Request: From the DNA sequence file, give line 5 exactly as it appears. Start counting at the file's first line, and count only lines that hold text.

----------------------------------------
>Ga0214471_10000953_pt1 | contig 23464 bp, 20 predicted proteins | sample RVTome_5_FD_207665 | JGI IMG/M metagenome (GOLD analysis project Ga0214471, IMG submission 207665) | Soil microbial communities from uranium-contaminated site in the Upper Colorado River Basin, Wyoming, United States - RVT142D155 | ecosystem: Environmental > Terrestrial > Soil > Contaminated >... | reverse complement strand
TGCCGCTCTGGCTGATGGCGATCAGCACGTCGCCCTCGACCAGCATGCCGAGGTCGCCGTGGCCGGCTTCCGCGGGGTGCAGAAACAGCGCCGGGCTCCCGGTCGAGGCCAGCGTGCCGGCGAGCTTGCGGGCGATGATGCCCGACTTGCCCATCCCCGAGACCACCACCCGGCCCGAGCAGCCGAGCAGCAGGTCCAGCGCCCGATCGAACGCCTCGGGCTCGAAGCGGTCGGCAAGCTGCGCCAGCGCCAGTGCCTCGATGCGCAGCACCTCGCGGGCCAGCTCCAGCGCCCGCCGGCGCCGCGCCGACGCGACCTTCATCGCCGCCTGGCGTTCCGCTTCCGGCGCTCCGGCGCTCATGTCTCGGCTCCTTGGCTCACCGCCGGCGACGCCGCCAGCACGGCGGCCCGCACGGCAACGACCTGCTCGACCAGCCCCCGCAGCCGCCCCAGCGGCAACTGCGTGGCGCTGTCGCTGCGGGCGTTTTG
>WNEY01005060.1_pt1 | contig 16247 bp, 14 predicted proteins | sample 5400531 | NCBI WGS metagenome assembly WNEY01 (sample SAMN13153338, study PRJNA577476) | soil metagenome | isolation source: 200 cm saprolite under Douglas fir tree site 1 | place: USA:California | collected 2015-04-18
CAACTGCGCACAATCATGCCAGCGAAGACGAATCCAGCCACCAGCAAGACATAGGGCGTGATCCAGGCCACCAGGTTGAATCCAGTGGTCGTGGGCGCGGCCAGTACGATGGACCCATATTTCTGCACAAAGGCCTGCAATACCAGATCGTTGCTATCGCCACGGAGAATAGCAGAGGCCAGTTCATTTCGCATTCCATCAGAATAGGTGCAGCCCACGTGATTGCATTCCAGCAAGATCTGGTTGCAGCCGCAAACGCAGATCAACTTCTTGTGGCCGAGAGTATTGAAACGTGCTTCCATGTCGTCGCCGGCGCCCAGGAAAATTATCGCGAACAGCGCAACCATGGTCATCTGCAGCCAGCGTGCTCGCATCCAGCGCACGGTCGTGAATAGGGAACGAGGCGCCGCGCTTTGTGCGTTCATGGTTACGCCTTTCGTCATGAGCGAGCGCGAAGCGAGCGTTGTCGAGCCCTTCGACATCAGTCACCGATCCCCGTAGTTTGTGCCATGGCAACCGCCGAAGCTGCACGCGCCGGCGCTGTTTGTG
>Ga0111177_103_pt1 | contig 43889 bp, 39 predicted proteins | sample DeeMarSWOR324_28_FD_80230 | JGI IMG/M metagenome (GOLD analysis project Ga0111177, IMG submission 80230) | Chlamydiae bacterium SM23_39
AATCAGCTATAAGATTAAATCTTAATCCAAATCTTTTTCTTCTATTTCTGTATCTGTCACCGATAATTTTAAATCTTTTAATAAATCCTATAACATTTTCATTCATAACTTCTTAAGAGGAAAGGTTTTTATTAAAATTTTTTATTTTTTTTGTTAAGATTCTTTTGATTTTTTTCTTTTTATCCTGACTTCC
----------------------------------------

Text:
>Ga0111177_103_pt1 | contig 43889 bp, 39 predicted proteins | sample DeeMarSWOR324_28_FD_80230 | JGI IMG/M metagenome (GOLD analysis project Ga0111177, IMG submission 80230) | Chlamydiae bacterium SM23_39